When viewers have the power to watch what they want, TV schedules don't look like they used to
Netflix may have broken the mold by releasing all episodes of House of Cards at once in 2013, but it's viewers who are changing the nature of TV. And it's more than just binging. From the characters we choose to wake up with to what we watch in bed, when viewers have the power to program their own day, TV watching no longer looks the same.
'For years our lives had to fit around television, now it's the other way around," said Cindy Holland, Vice President of Original Content. 'We've given consumers control and it's interesting to see the behaviours that emerge when viewers aren't tied to a schedule. And even more so to see that these routines are replicated by millions the world over."
Cartoon time starts early in Australia and New Zealand - family content begins to stream above average from 5am - the earliest to fire-up around the world - where watchers start their day with the mermaids of H20: Just Add Water and the Baudelaire brood from A Series Of Unfortunate Events.
High noon, high drama - members pay a visit to the ladies of Litchfield at lunch. When viewing schedules are set by people and not programmers, lunchtime becomes no binging exception. Across the world, drama accounts for nearly half (47%) of viewing between noon and 2PM (an increase of 5% compared to the rest of the day). Midday streaming is especially prevalent in Brazil where members are 25% more likely to watch at this time compared to the rest of the world - who says shows like Shameless, Grey's Anatomy and Orange is the New Black are strictly evening fare?
Opposite genres attract when we binge in bed - members trade the Demogorgon for Dave Chappelle. It's no surprise thrillers like The Walking Dead, Stranger Things and Breaking Bad are being enjoyed in the evening - globally the genre sees a 27% increase come 9PM. But viewers are kicking Rick Grimes, the Upside Down and Walter White out of bed by 11PM and restoring balance with partners like Leslie Knope (Parks and Recreation), Dev Shah (Master of None) and Bojack Horseman before they hit the hay - apparently members around the world choose to start and end their day with a laugh.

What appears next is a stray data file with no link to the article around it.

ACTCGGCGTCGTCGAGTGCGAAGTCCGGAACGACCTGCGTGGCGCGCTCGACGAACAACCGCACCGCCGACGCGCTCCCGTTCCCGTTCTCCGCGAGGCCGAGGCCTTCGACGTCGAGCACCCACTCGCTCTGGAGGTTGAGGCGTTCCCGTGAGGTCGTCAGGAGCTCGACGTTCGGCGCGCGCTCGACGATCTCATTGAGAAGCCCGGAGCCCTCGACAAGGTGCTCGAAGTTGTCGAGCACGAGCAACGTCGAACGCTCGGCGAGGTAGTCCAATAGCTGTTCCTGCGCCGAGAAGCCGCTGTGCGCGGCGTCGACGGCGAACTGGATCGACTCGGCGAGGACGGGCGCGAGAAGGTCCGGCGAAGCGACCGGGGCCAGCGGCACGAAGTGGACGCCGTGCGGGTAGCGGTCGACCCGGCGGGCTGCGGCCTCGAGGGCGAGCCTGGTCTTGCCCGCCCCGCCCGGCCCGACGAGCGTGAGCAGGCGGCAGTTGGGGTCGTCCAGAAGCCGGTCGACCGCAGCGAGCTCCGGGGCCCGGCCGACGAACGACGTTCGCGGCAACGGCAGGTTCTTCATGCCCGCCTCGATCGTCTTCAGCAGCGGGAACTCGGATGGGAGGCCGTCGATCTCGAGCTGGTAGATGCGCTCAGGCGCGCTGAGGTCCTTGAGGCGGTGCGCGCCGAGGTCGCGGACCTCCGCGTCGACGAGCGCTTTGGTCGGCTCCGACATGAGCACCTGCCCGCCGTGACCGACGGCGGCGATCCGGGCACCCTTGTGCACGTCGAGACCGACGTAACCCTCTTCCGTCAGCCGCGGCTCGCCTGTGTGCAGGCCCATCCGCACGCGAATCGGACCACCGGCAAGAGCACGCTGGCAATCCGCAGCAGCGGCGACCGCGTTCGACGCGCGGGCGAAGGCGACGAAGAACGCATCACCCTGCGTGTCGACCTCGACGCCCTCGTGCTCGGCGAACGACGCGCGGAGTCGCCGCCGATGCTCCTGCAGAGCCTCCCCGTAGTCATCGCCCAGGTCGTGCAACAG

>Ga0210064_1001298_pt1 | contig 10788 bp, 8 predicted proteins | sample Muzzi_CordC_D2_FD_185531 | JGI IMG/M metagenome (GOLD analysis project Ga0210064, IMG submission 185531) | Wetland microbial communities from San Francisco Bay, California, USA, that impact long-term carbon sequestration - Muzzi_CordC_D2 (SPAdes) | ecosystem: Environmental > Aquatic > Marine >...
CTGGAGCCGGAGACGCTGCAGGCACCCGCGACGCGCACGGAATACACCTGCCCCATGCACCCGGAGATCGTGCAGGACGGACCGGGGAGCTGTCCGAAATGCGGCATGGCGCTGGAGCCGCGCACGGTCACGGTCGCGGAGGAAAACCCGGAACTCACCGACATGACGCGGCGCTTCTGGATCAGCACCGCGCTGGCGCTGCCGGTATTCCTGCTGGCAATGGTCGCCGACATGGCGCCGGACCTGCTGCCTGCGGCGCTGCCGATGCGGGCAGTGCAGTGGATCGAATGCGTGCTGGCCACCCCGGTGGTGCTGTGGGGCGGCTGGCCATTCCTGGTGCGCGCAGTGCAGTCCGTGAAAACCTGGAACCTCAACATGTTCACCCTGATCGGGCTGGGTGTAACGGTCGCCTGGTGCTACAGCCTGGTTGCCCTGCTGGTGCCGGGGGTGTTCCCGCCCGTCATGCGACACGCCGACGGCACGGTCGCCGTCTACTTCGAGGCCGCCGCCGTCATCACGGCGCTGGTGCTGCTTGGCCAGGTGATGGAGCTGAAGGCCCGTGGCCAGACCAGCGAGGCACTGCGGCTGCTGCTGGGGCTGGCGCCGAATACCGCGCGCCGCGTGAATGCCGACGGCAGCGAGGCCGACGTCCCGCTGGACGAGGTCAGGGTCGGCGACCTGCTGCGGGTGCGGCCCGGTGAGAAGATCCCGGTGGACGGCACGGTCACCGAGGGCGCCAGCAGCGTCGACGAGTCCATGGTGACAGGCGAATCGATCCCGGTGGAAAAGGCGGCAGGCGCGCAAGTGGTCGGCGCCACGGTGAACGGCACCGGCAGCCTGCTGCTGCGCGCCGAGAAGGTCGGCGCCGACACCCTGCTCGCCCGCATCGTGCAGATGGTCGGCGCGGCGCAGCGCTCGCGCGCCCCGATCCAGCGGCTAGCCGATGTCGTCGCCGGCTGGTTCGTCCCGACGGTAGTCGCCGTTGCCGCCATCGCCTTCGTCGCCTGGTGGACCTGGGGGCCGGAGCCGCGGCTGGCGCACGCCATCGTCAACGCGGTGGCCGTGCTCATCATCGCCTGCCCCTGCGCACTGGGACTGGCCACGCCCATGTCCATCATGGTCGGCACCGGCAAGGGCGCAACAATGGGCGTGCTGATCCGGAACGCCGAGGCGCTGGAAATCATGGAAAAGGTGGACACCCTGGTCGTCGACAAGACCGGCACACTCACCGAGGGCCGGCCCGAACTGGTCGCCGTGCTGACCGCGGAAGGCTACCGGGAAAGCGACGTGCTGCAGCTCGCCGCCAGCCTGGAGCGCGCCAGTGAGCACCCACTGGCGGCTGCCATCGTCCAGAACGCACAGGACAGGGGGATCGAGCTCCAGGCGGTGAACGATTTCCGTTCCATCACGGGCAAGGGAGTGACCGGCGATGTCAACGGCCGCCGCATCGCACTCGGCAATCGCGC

Late nights are for learning - watchers prefer Chef's Table as a midnight snack: Globally, 15% of streaming happens between midnight and 6AM and even rises as high as 21% in Japan and South Korea. And what these night owl members are watching is not what you think - documentaries see a 24% increase in viewing during this time, including titles like Abstract, Making a Murderer and Planet Earth. The pursuit for quality entertainment (and knowledge) doesn't dim when the lights go out.
Ultimately, Netflix-time is anytime. When viewers fit TV watching around their daily lives, rather than the other way around, we see peak streaming as early as 5PM in India to as late as 10PM in Argentina and Singapore, compared to Australia and New Zealand with peak time of 9pm.
When it comes to defining the new -rules' of TV watching, Frank Underwood said it best: 'If you don't like how the table is set, turn over the table."
Six months of Netflix streaming data across more than 77 million accounts was used for this analysis to draw time of day insights on the following countries: Argentina, Australia, Brazil, Canada, Colombia, Germany, Spain, France, United Kingdom, India, Italy, Japan, South Korea, Mexico, Malaysia, Netherlands, New Zealand, Philippines, Poland, Portugal, Singapore, and United States. Peak viewing hours were identified based on weekday viewing as well as the hours certain genres peaked in relation to the genre's overall share of daily viewing. Where relevant, data was adjusted to account for timezones.